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PROGRESS: Champions Tour a sign of economic stability

Champions Tour player David Frost competes on the 18th hole as fans gather around during the second round of the Greater Gwinnett Championship at TPC - Sugarloaf in Duluth last year. (Staff Photo: Brendan Sullivan)

Champions Tour player David Frost competes on the 18th hole as fans gather around during the second round of the Greater Gwinnett Championship at TPC - Sugarloaf in Duluth last year. (Staff Photo: Brendan Sullivan)

Signing Mitsubishi Electric Heating and Cooling as presenting sponsor is only part of the story.

When Gwinnett County and the TPC — Sugarloaf lost its professional golf tournament, the economy played villain. AT&T, formerly BellSouth, had little interest in continuing its investment in the PGA Tour event, especially with AT&T sponsorships at other Tour events. The loss of a title sponsor, and the inability to find a commitment from another company, doomed professional golf in Gwinnett.

That was then.

By the end of 2012, though the atmosphere had changed. The Gwinnett Sport Commission, led by executive director Stan Hall, had found a presenting sponsor and lured back plenty of other Atlanta and Gwinnett-based businesses and companies to invest in golf in Gwinnett. The money injection, amid other tireless work, created last year’s first Champions Tour event, the Greater Gwinnett Championship. Finding major and smaller sponsors combined both the efforts of the sports commission and the belief of investors in their own economic standing.

An analysis done for the Gwinnett Sports Commission estimated an economic impact from last year’s tournament and surrounding events of between $8 and $10 million, according to Hall, who said he’s comfortable saying this year’s impact will be larger.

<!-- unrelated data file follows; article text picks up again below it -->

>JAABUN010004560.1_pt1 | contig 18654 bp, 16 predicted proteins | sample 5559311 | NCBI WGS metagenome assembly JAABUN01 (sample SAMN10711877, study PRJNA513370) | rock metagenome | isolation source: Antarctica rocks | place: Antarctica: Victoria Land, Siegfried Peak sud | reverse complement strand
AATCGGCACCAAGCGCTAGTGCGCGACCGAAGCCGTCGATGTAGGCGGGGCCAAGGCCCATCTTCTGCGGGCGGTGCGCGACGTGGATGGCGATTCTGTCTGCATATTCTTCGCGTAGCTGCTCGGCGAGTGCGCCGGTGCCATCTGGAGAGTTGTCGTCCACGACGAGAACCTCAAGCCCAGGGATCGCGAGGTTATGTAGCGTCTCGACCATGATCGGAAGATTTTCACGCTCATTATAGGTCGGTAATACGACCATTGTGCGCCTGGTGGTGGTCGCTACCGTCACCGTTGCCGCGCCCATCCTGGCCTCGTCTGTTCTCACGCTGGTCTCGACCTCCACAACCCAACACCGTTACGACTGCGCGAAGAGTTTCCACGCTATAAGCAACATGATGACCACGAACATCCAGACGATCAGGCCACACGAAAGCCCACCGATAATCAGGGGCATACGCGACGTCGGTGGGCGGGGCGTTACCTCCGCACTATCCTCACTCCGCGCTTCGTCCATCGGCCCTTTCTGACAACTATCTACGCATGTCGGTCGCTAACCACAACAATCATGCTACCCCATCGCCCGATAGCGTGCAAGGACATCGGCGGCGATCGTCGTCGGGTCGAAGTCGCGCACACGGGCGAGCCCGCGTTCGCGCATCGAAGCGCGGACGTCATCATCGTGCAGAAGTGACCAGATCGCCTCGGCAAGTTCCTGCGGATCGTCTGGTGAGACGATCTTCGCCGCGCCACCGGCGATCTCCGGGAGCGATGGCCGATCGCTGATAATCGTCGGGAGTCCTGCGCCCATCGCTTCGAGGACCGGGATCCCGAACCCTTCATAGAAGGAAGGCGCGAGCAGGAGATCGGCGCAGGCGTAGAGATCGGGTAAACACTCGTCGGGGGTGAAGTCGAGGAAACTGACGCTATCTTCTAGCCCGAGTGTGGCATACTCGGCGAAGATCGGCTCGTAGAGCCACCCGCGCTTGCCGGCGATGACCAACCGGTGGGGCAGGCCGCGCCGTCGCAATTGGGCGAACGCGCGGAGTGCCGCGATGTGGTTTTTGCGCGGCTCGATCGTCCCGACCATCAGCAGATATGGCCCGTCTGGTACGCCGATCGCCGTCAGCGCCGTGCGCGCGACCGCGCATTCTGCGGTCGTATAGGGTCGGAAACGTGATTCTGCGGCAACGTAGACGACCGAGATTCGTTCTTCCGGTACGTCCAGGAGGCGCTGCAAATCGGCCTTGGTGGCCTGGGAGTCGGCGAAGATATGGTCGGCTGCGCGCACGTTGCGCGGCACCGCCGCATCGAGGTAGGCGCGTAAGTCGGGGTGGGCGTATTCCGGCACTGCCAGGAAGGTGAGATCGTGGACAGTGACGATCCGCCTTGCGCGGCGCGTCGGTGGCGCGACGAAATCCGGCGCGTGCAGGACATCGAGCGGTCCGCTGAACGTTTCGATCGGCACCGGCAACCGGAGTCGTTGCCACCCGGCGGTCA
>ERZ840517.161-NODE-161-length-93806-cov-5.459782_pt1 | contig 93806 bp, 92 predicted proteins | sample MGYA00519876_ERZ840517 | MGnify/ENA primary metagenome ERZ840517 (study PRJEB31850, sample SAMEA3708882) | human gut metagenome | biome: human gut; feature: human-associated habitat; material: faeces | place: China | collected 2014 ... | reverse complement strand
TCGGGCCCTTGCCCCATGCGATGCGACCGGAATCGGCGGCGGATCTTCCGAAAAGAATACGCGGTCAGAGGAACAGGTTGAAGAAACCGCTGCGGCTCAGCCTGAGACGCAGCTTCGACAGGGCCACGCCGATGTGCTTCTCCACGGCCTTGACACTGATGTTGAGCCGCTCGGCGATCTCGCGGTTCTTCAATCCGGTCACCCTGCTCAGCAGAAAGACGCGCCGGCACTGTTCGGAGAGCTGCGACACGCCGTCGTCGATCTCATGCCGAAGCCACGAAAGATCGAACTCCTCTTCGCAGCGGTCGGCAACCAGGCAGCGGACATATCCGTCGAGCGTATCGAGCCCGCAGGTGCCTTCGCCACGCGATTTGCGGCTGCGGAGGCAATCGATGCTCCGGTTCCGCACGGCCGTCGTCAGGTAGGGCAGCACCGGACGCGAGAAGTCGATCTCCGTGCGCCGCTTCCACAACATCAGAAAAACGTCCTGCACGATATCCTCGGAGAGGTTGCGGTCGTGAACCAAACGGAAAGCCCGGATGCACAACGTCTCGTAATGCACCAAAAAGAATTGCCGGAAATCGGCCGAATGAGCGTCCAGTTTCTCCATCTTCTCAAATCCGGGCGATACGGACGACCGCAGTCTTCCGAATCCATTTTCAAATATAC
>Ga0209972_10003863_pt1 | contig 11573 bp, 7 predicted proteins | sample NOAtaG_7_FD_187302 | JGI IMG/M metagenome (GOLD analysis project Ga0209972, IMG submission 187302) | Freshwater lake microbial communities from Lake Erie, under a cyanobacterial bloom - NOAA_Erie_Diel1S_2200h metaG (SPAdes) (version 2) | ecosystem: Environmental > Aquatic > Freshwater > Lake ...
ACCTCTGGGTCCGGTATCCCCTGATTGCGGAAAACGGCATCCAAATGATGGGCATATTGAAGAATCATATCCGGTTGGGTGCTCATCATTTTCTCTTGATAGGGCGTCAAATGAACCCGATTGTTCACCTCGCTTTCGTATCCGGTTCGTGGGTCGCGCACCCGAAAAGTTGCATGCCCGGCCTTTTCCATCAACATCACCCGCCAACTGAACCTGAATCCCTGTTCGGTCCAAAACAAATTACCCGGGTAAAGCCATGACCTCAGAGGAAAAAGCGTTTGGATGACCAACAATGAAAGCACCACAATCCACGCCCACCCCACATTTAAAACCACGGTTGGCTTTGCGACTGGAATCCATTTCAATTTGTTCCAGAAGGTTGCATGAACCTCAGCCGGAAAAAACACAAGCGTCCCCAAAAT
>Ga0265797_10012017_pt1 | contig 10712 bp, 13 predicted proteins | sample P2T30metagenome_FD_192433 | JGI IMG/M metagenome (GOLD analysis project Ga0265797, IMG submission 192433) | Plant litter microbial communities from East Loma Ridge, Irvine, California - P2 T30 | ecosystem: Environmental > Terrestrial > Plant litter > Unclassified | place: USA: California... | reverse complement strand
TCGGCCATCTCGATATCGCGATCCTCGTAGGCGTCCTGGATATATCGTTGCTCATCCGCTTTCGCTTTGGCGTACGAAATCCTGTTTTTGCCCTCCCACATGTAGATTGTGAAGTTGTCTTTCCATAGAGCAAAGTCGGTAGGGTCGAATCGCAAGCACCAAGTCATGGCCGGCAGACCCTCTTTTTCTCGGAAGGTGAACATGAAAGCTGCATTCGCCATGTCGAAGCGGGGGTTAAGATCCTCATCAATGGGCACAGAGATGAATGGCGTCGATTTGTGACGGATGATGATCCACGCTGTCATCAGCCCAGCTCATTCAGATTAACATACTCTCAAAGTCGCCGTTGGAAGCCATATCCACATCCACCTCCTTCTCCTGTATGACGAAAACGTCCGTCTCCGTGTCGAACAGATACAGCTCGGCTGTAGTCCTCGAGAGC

“We thought that was phenomenal,” said Hall, who’s group put on the event in just four months after signing the contracts. “We were more than pleased with that.

“As we look forward to the 2015 event, we certainly expect it to be a bigger event.”

Since Bernhard Langer took the first trophy at the tournament last spring, more sponsors joined the charge, including a large investment from State Bank and Trust as well as continued interest from Coca Cola and Gwinnett Medical Center among others.

“It’s amazing that we did what we did last year,” Hall said, talking about the downtick that hit the economy as the tournament organizer were planning for in late 2012. “There is no doubt that the interest is there.”

In the past year, commitments only increased from businesses, many who turned away opportunities a year ago and continued efforts only encourage organizer’s faith in sustained growth.

“Some of those have come back on board this year and I expect in 2015 some more of those will come on board next year,” Hall said.

That’s the good, but the economy isn’t at a boom. Mitsubishi Electric Heating and Cooling plays the role of presenting sponsor and allows enough money for the event to succeed, but the tournament still lacks a title sponsor. Title sponsorship generally indicates a $2.5 million annual investment in the tournament.

But even that interest level has increased. A year ago, no company showed interest in a title sponsorship.

“We are in conversations with three major companies right now,” Hall said. “We are in, not just casual conversations, but serious conversations with three different companies who have expressed an interest in the title sponsorship. That is not to say that any of it will come to pass.”

Heartening, though, are those conversations. The interest indicates not just the acceptance and trust in the quality of the Greater Gwinnett Championship, but also the belief that there is money to spend and money to be made.

“I think that speaks well of what people think of where our economy is,” Hall said. “I think it speaks well for us having one year under our belt with the tournament.”

A tournament blessed with quality, interest and growing financial support.